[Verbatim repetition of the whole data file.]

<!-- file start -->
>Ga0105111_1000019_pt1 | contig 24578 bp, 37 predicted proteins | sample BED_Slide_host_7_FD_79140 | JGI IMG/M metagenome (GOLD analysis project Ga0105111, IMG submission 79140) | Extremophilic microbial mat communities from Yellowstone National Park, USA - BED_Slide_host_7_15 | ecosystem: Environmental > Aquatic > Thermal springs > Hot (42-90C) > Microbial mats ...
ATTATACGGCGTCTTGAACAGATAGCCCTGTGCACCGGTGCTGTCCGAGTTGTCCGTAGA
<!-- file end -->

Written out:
>Ga0105111_1000019_pt1 | contig 24578 bp, 37 predicted proteins | sample BED_Slide_host_7_FD_79140 | JGI IMG/M metagenome (GOLD analysis project Ga0105111, IMG submission 79140) | Extremophilic microbial mat communities from Yellowstone National Park, USA - BED_Slide_host_7_15 | ecosystem: Environmental > Aquatic > Thermal springs > Hot (42-90C) > Microbial mats ...
ATTATACGGCGTCTTGAACAGATAGCCCTGTGCACCGGTGCTGTCCGAGTTGTCCGTAGA